Getting to the root of God’s words
By Rabbi Yerachmiel D. Fried

Dear Rabbi Fried,
Looking over the creation story in the Bible, I’m a bit confused how a language could be used to create the universe for a couple of reasons:
1. God is omnipotent, so it doesn’t make much sense for him to rely on something else such as a language to create the universe instead of doing so directly.
2. Language is a method of communicating concepts. It would be a higher form of power to simply create things from ideas instead of taking the extra step of turning those concepts into language. I’m assuming here that the language would be used in some transcendental fashion since God has no mouth, and it physically wouldn’t make sense for the words to actually be spoken.
I mean, I get that there were 10 utterances, (as the Mishnah states that over the 6 days of creation God spoke 10 times), but to say that it was in Hebrew instead of some divine mechanism that transcends human language doesn’t really make sense.
— Marc W.
Dear Marc,
friedforweb2Very thoughtful questions!
Your assumption is that the language God spoke is God’s method of creation, not part of the creation itself. I would like to suggest that we consider looking at God’s words in a different light.
The word for “speech” in Hebrew is “dibur.” The word for “object” or “thing,” is “davar.” The root of both words is the same, dalet, beit, reish. Scholars of the Hebrew language teach that whenever two words have the same root, conceptually there is a common denominator between those two words. This would not seem to hold true in our example of speech and objects. They seem to be two completely different concepts with no common denominator at all! Why, then, do they share the same root?!
The Kabbalists explain that this common root reveals the hidden meaning of both a word and an object. We learn from this that the word actually is the object!
When the Torah says that God spoke to create, it means that God’s will was concretized into a manner of speech, the word. That word itself forms the internal foundation for the object being created. This internal essence is the very purpose for which the object is being brought to be. That concretized will of God, which was crystallized into a word, was then used to be cloaked with a physical shell, the object itself. What you see when you observe and object is the external manifestation of a higher essence, the “word.”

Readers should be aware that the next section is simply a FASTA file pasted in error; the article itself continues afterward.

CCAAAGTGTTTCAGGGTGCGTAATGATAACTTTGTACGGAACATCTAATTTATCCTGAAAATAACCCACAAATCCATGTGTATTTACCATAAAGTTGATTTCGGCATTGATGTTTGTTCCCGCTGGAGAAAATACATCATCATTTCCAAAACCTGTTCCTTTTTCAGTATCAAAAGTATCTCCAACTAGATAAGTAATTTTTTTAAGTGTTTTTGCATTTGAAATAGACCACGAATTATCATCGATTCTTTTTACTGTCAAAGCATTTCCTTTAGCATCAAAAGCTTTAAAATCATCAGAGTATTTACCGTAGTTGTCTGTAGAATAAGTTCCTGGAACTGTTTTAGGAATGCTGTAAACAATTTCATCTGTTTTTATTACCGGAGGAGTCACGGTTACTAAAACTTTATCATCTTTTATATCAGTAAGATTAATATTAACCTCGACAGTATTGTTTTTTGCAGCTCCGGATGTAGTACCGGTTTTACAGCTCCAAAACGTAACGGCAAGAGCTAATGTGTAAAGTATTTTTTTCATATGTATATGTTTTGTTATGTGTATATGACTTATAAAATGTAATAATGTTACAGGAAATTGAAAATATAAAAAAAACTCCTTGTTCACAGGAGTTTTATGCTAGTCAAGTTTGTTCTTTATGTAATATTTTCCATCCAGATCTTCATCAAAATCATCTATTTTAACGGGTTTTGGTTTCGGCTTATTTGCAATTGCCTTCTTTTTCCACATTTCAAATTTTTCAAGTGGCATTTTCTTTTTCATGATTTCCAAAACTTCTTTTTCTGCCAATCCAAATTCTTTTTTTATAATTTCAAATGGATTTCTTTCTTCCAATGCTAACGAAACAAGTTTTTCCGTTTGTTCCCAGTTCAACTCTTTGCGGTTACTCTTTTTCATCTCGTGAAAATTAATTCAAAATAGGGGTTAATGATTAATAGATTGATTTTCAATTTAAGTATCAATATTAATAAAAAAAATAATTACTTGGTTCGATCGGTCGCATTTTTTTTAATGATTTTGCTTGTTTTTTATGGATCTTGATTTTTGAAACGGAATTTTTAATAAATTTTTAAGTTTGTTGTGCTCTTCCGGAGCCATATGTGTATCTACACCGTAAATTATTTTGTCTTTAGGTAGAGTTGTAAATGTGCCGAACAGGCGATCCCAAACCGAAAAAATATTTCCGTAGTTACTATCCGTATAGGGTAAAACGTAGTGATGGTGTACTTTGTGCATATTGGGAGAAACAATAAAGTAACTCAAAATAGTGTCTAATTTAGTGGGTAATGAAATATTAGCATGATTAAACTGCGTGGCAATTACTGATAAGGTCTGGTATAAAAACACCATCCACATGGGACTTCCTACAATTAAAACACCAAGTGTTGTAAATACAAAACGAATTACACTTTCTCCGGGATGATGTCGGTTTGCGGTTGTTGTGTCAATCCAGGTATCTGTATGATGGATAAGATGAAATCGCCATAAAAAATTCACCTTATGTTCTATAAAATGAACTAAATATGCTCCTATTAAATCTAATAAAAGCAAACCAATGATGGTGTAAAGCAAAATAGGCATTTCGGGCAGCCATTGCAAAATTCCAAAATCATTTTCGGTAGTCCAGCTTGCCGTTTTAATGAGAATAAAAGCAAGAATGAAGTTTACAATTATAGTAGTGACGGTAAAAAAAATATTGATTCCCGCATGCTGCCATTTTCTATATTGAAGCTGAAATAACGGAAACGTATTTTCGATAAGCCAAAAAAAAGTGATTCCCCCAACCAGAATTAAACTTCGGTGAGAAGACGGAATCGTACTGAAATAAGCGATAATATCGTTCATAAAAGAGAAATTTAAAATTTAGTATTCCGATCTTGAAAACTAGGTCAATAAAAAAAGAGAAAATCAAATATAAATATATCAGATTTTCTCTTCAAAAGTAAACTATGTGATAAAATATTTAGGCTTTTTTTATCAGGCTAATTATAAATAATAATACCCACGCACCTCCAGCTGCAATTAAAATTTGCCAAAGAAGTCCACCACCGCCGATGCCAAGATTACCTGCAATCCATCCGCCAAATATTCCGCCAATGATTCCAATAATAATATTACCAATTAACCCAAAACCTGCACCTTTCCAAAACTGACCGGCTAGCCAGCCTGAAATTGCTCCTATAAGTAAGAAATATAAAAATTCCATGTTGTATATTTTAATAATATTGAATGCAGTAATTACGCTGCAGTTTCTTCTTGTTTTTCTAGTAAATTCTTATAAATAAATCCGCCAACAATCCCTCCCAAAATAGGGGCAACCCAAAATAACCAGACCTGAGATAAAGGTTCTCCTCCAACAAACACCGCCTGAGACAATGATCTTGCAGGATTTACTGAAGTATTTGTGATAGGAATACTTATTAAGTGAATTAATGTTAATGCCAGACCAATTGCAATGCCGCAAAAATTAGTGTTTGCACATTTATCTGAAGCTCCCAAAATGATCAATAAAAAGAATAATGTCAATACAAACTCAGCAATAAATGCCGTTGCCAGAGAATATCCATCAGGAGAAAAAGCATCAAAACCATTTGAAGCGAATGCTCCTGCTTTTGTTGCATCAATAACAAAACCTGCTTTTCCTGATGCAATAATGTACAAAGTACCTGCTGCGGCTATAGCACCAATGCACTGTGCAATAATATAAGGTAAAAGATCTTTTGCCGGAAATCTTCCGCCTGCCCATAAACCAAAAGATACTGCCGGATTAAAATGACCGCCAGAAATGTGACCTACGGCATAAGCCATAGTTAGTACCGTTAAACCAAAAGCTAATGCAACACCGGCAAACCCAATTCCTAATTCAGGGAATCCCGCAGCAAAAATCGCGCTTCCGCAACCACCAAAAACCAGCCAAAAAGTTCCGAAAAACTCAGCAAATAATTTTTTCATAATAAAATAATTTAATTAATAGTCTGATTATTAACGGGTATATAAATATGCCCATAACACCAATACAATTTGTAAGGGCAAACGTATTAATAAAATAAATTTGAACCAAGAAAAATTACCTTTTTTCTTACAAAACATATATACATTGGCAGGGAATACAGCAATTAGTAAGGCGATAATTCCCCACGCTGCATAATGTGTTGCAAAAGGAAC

We see from this that the “speech” of God is not merely the mode of creation, it is the essence of the creation itself!
There’s another level of understanding which further elucidates this lesson that the word is the object. What I mean is that by the same token that the word is the object, the object is the word. What does this mean?
As we mentioned above, God willed an object into existence before creating the word. Each object God willed should be created was for a purpose; it is supposed to, in some way, exhibit the will of God in the world. The mission of that object is to forever “speak” the message of that will of God through which it was created. The object continues to be a “word” which eternally “speaks” that message by its very existence. The word is the object and the object is the word!
That’s precisely why it would not be a higher form of power to create the objects directly, as you asked. That would usurp the purpose of the creation and rob it of its purpose: to forever speak the message of God!
This concept is borne out further in the first task assigned to the first man, to ascribe names to all the animals. A name in Hebrew is its “sheim,” spelled the same as the word “shom,” which means “over there” in Hebrew. Again, what is the common denominator? The answer is that its name, which is the word which created it, is it’s “over there,” the deeper meaning hidden beyond the shell that meets the eye. The first man was able to delve into the purpose of the creation of each animal and, from there, to trace it back to name, the speech that God utilized in the creation of that animal.
Rabbi Yerachmiel D. Fried, noted scholar and author of numerous works on Jewish law, philosophy and Talmud, is founder and dean of DATA, the Dallas Kollel. Questions can be sent to him at

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